Why is it that we can’t completely remember events from our childhood?
Previous studies have shown that infants are unlikely to remember event-based memories. As infants, we lack the cognitive abilities to consolidate and store autobiographical memories. As we grow older and our brains develop, new neural pathways are made in the place of old ones, leading to a near-total loss of memories from the first few years of life.
A unique form of this circuit recalibration and the most impactful on childhood forgetting is hippocampal neurogenesis, or the generation of new neurons in the hippocampus, the region of the brain primarily responsible for memory consolidation.
A study published in Current Biology outlines how memory loss in infants occurs, and how scientists induced their recovery using optical stimulation — a technique that uses light to trigger neurons — in mice.
Researchers in the Frankland Lab at the Hospital for Sick Children have been studying patterns of neural activity during autobiographical memory formation. Once researchers mapped out patterns of neural ensembles during encoding, they later reactivated specific neurons in the same pattern to test whether the subject could remember the encoded memory or not.
“Successful memory retrieval occurs when some specific spatial-temporal pattern of neural firing is engaged,” wrote Axel Guskjolen, a PhD candidate in the Frankland Lab and lead author of the study, in an email to The Varsity. “If that specific pattern of neural firing fails to occur, then the animal fails to retrieve the memory, resulting in forgetting.”
In the lab, fear was encoded into mice of varying ages, both infants and adults, by exposing them to small conditioning shocks. When returned to the training context, the older mice were able to retain the memory and freeze at the times and locations that they expected the footshock days after training. However, infant mice were a different story.
“In our experiment, infant mice successfully encode a memory but fail to retrieve it when [tested] at long retention delays (i.e. infantile amnesia). Using memory-tagging and optogenetic techniques, we were able to bring the memory back by forcing the neurons that were involved with memory encoding to become active again,” wrote Guskjolen.
When their neurons were treated with light, the infant mice were more likely to remember where to freeze. The stimulation of the neurons in the hippocampus led to artificial memory expression, even 90 days after initial training.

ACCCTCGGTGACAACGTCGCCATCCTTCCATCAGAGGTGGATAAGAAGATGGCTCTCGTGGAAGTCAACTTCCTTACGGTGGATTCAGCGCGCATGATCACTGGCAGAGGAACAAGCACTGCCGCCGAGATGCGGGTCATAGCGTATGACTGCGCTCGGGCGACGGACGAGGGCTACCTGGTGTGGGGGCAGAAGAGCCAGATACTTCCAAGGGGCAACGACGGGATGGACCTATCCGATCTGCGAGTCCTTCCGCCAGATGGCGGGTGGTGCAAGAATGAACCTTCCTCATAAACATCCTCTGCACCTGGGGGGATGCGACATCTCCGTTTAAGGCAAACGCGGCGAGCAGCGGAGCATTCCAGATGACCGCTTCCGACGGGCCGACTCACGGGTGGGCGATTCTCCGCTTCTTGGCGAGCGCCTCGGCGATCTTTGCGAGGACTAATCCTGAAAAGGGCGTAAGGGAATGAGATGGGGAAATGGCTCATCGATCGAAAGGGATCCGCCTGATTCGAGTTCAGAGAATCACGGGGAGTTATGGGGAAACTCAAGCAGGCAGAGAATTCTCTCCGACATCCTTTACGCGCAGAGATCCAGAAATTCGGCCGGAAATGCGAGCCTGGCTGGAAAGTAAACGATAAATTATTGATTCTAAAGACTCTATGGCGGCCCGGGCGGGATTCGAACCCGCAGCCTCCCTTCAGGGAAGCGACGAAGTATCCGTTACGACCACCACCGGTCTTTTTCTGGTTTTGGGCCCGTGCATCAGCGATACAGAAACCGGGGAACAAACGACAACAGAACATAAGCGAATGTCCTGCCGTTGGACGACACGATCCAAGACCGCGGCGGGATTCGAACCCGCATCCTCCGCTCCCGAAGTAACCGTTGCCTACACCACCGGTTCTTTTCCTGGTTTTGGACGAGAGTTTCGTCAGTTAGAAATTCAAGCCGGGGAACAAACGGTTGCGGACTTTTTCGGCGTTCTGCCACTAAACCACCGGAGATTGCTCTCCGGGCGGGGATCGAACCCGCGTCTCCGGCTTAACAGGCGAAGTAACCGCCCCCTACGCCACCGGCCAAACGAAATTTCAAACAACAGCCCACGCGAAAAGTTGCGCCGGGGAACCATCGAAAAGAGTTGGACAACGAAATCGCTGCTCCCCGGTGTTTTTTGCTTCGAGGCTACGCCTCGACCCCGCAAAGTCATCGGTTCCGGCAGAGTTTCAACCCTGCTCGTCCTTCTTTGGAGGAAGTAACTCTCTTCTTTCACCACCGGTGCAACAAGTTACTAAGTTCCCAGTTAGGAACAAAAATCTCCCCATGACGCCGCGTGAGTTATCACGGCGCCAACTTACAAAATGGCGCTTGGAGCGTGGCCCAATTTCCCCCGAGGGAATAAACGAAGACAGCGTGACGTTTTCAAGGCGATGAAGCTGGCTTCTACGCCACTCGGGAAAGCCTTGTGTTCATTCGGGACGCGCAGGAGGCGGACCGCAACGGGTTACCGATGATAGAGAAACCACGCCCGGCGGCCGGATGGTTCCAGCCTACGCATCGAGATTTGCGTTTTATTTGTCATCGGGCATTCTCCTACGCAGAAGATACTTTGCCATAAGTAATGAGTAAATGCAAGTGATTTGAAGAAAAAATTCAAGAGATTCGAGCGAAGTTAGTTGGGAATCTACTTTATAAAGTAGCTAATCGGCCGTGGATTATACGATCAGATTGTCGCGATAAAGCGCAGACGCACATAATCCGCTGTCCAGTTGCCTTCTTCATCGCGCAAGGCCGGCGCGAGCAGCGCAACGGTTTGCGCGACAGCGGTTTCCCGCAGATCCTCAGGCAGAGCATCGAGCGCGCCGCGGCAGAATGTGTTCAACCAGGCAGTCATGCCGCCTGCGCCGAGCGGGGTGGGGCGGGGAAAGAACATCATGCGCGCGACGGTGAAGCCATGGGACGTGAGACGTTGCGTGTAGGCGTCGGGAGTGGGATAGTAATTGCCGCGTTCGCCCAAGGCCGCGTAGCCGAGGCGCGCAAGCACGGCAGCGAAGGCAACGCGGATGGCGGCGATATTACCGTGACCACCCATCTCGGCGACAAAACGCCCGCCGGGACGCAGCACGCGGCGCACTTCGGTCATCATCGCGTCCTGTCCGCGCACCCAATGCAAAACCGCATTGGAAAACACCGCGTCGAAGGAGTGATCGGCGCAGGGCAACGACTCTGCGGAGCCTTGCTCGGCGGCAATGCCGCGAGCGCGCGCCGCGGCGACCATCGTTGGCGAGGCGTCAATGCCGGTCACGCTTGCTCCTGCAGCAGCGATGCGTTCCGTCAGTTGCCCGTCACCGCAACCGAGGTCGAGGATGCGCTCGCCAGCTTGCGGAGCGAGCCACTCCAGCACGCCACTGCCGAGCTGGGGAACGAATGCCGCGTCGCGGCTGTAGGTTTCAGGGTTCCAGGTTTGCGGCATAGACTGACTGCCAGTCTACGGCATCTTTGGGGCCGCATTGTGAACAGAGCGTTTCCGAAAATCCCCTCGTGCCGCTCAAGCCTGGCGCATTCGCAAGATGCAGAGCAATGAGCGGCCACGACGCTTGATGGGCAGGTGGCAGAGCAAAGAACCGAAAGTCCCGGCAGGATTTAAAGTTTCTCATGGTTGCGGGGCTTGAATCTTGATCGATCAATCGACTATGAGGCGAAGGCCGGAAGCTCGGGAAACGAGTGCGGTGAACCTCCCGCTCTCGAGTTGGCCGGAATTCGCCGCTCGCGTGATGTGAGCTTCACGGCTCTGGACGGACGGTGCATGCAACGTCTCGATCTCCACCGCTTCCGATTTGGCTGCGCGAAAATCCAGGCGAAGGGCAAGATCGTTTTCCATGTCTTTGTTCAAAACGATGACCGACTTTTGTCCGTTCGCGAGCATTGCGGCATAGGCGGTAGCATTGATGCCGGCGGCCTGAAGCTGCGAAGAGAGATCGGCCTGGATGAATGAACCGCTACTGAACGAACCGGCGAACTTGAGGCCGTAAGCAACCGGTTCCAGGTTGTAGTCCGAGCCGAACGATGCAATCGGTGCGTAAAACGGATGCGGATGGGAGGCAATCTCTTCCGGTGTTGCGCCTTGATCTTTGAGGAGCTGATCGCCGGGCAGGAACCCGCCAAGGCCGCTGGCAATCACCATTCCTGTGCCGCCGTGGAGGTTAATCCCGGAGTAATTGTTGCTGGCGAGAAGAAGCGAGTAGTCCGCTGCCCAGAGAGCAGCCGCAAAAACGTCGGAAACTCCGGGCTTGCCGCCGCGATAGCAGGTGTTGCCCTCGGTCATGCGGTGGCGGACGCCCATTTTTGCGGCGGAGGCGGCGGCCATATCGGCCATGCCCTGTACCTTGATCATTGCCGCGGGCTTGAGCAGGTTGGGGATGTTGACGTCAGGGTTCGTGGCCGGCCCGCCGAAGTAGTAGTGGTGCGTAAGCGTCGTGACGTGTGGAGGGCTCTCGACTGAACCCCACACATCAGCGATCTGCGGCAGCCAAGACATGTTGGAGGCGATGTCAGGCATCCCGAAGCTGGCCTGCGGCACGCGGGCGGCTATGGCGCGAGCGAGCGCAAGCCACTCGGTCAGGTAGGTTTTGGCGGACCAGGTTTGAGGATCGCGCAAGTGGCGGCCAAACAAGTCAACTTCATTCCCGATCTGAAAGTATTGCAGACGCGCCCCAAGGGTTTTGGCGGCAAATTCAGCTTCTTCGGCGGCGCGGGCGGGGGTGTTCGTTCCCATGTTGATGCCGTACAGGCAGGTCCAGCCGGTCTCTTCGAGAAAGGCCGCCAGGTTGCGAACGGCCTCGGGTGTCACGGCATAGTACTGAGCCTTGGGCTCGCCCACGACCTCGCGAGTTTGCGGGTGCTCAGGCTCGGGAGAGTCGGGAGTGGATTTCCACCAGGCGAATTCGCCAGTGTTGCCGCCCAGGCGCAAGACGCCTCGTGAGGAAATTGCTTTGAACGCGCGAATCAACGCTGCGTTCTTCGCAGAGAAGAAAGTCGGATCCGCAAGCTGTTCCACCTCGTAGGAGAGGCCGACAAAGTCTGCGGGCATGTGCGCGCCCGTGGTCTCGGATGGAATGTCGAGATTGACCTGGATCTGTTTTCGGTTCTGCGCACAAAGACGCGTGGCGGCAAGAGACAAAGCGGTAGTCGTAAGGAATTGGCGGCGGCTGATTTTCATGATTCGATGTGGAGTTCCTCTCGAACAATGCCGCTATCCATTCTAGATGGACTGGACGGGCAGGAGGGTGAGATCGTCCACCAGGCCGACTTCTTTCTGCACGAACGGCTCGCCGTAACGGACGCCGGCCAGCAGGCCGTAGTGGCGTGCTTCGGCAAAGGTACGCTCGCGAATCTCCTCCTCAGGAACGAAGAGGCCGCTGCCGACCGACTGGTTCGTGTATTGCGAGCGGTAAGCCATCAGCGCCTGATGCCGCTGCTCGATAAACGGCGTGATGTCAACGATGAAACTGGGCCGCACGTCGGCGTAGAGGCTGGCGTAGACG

“This finding is a bit of an enigma because we forget the earliest experiences of our lives — a phenomena known as infantile amnesia,” added Guskjolen. “The finding that the physical basis of these memories still exists in the brain in a ‘silent’ state might explain how these forgotten memories continue to influence our thoughts and behaviours as adults.”
Initially, the researchers questioned whether the loss of memory in the infant mice was due to storage failure, where there isn’t enough space in the brain to retain memories, or retrieval failure, where memories are retained but the brain isn’t able to access them. However, throughout the study, the mice who were encoded with memories and opto-stimulated were able to experience these same memories again. The memory loss was therefore a case of retrieval failure.
According to Guskjolen, the implications of these findings for human medicine are hugely significant as the many “commonalities across mammalian brains in terms of neural subtypes, structure, and function” suggest that that these results will be translatable to humans.
“Many disorders that afflict humans are at their heart disorders of forgetting. Sometimes these disorders are characterized by too much forgetting (Alzheimer’s disease) and sometimes by too little forgetting (Post Traumatic Stress Disorder),” wrote Guskjolen. “To find cures [for] these disorders, it is important that we first understand the mechanisms of forgetting under normal circumstances.”